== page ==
NOTE: This is the latest in an ongoing occasional series about notable figures from my home region. These are personal reminiscences and opinions; where available, I’ll include links so interested readers can find out more.
“My name is spelled with two e’s, two f’s and another e, and nobody ever spells it right.”
If you’re of my generation, you remember Bo Derek as the epitome of beauty, codified and made official by the movie 10. But if you’re a genre fan of my generation, you also remember her next film, a project so godawful it still provokes open-mouthed amazement. 1981’s Tarzan, the Ape Man borrowed its title from Johnny Weissmuller’s debut film but everything else came from some bizarre other dimension. Directed by Bo’s husband John Derek, it featured Bo as Jane, an unrestrained Richard Harris as her egomaniacal father, and as Tarzan, newcomer Miles O’Keeffe.
That would be the former Miles Keefe of Ripley, TN.
Genre fans also know Miles from a pair of roles later in the 80s. In Sword of the Valiant, he played Sir Gawain to Sean Connery’s Green Knight. Sporting a blond pageboy wig, Miles shows us things you never knew you wanted to know, like how to use a can opener to urinate while wearing armor.
In the Italian film Ator, the Fighting Eagle, he’s a fantasy swordsman battling evil, but it’s the sequel, known in some places as Cave Dwellers, that really keeps him on the map. This film, riffed by Mystery Science Theater 3000, is available in the Volume 2 set. And on page 37 of The Mystery Science Theater 3000 Amazing Colossal Episode Guide, actor/writer Mike Nelson pens a tribute to his vision of Miles.
I’ve never met Miles, but he comes across as a solid actor whose basic dignity survives even the worst of his films. My buddy Hays Davis (fans might spot him as the person to whom Burn Me Deadly is dedicated) grew up in Ripley and provides this Miles-related anecdote:
“My friend Kathy went to the senior prom with Miles, and they graduated together from Ripley High School in 1972. I remember seeing Miles play the lead role in that year’s senior play, Li’l Abner. After graduation they went their separate ways. Years later, in 1978, Miles went to a party at Kathy’s house. He had missed out on an opportunity to try out for a Chicago rugby team, and wanted to try out in San Francisco. Their friend Billy made plans with Miles to drive there, and before the night was over Kathy had signed on as well. The three drove to San Fran in a Pinto, which was a real feat, as Miles was a big fellow. Miles stayed out west, and not long after, while at work one day, Miles was spotted by some industry folks who sized him up for the Tarzan role.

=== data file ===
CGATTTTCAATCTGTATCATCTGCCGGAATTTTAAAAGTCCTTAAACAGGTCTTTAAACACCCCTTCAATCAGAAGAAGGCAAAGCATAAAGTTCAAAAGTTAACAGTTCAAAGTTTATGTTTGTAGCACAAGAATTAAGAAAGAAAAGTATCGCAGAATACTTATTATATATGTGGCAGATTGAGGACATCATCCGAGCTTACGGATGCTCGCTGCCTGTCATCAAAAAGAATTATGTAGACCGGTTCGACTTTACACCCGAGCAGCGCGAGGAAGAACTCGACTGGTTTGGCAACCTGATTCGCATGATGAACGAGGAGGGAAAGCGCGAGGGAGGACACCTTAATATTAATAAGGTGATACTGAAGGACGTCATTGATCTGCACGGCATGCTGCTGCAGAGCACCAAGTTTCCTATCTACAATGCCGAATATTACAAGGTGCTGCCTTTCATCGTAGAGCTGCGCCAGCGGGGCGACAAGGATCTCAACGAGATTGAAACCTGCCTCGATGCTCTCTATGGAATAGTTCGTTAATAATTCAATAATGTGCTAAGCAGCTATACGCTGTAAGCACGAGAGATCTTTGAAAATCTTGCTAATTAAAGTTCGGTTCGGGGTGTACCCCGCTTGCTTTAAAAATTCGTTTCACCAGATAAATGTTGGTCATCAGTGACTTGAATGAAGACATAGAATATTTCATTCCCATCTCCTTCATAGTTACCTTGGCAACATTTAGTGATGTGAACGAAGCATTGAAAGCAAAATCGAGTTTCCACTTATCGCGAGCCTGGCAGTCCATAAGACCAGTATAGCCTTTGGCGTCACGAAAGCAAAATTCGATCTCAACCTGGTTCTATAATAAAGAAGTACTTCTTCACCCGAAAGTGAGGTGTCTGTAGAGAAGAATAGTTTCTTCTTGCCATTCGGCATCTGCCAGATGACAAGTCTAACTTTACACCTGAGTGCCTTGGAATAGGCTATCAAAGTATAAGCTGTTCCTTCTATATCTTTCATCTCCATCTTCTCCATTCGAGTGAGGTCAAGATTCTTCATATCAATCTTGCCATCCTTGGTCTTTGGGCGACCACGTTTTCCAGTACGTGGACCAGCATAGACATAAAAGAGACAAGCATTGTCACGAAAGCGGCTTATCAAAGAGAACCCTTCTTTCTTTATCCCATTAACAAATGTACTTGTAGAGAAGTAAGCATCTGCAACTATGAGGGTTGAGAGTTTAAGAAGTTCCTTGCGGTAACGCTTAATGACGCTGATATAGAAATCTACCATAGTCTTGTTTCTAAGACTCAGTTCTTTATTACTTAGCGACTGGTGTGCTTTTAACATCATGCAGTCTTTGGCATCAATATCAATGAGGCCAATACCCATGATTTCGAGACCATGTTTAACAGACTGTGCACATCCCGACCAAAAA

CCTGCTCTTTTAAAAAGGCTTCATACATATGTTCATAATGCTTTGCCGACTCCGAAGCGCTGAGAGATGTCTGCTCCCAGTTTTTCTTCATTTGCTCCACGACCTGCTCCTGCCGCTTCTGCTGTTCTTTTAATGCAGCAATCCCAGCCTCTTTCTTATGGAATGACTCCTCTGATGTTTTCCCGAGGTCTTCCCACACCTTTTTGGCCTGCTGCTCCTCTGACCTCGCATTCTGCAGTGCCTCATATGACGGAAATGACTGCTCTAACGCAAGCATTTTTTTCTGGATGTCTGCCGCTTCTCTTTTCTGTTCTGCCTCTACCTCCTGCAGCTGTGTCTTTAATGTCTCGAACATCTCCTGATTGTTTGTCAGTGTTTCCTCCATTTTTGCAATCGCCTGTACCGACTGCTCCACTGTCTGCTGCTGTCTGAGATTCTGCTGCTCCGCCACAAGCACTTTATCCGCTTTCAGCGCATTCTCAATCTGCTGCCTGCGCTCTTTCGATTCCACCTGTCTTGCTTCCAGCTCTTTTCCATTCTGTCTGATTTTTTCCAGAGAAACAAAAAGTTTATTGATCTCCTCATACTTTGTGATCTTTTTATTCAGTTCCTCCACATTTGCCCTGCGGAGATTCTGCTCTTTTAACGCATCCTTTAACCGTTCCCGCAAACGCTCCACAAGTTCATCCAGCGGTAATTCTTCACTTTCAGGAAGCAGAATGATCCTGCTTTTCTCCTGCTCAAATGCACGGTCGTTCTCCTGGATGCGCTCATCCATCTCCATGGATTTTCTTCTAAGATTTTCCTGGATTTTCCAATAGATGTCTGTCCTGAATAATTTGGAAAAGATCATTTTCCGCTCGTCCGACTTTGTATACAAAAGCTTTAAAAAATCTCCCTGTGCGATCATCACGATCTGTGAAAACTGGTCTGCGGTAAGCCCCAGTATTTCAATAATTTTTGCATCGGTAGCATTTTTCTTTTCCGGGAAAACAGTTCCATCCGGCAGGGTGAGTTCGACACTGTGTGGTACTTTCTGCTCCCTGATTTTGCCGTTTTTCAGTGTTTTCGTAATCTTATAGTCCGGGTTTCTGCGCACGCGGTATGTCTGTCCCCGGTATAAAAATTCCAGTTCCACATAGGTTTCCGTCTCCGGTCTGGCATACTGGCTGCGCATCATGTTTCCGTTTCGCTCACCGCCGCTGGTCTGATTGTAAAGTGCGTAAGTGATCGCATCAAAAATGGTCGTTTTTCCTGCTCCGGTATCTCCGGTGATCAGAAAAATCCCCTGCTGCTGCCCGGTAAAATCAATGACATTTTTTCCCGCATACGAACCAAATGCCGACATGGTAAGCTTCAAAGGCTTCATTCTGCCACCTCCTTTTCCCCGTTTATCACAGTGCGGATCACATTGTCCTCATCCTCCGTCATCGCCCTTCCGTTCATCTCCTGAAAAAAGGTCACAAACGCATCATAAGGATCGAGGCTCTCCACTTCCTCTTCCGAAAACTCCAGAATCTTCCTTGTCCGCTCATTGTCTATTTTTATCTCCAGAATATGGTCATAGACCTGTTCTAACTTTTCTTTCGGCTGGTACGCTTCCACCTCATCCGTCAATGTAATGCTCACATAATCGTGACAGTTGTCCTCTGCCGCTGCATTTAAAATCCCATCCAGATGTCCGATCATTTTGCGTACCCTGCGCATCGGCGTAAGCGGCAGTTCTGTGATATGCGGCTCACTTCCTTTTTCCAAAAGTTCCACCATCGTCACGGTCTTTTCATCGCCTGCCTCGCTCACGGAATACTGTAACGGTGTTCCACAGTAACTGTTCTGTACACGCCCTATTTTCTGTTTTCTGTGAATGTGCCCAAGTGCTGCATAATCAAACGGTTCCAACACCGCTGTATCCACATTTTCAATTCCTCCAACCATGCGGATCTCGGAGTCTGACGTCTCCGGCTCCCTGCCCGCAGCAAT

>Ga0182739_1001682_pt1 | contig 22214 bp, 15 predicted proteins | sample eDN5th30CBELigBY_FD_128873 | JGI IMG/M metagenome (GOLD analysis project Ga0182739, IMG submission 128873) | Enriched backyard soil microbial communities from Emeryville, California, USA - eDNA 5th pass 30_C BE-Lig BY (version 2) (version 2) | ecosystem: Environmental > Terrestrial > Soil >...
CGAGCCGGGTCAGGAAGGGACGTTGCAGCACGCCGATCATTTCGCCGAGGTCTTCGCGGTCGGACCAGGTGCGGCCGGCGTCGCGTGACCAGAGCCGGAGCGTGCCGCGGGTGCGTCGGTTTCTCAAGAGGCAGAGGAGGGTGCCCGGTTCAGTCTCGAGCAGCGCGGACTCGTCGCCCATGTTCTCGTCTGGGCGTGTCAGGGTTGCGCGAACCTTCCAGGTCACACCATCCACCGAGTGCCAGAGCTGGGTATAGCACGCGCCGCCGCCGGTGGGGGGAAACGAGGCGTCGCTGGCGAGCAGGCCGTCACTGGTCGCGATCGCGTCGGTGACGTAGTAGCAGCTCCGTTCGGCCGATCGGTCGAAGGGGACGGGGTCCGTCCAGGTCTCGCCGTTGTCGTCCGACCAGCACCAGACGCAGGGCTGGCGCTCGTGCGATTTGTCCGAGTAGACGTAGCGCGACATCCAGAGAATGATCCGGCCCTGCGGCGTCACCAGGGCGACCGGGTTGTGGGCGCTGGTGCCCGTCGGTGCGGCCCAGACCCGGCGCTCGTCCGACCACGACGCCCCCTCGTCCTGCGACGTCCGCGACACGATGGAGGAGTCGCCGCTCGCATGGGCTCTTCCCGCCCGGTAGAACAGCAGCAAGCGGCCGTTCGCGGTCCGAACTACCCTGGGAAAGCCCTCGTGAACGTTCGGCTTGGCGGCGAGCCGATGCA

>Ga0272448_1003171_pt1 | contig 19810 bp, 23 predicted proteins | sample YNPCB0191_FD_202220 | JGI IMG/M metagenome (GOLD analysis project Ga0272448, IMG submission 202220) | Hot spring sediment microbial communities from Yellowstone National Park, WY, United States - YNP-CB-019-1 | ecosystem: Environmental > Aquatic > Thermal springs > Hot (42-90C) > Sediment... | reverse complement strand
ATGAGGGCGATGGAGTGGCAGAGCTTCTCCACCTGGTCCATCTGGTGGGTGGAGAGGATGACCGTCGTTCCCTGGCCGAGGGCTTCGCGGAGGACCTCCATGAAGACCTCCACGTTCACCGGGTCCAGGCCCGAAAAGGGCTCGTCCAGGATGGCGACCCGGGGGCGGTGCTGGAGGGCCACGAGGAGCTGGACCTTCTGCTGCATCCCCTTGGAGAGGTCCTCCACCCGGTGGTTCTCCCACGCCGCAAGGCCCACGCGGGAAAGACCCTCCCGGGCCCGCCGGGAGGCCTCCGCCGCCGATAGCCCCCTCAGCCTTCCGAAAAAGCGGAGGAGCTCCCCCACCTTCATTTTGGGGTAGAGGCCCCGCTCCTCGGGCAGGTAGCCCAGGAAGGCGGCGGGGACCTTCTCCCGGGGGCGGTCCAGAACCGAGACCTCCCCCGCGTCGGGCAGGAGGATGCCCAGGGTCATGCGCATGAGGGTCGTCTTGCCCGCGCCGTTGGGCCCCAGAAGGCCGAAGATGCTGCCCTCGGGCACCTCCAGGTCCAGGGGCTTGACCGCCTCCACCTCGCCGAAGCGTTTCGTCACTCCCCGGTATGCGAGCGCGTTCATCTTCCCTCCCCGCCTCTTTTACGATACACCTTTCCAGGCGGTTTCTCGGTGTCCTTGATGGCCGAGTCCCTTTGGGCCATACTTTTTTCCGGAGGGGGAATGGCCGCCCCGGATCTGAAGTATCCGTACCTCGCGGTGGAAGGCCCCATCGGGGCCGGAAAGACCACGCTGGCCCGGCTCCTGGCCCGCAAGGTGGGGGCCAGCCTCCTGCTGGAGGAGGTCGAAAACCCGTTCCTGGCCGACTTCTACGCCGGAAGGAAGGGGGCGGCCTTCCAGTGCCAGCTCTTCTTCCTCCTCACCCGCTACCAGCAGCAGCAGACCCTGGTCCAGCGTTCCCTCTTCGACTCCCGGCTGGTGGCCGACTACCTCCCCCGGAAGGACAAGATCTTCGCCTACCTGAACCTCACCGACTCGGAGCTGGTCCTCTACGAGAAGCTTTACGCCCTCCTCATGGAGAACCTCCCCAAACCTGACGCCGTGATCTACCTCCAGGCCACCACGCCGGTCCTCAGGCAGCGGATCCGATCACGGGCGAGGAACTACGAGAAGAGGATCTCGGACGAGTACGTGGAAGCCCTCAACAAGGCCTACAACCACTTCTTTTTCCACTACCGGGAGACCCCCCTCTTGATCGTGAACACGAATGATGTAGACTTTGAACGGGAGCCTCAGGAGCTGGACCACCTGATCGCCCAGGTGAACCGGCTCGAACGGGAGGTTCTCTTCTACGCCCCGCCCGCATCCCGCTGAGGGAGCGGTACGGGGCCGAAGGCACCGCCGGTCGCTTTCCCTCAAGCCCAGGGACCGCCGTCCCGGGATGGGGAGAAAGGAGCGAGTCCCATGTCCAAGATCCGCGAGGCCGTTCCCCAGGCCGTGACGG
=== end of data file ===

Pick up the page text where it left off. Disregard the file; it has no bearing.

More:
“I remember going with friends a time or two to the Keefes’ house in Ripley. Their daughter Kelly was three years older than me, and their brother Coleman was another couple of years older, and all nice folks. While I knew them as the Keefes, the name O’Keeffe was the original family name, which had been revised years back. By the time Tarzan was released, Miles had reverted to O’Keeffe, along with at least some of the rest of the family, if I remember correctly.”
I’m not sure if Miles is still acting; his IMDB credits stop in 2005, although he’s listed as the star of the 2010 short film King of the Road. But like Mike Nelson, I am sure about one thing.
The man could beat me up.
I’ve got a VHS of MST3K’s version of Cave Dwellers (a.k.a. The Blade Master, a.k.a Ator the Invincible 2) for one lucky commenter.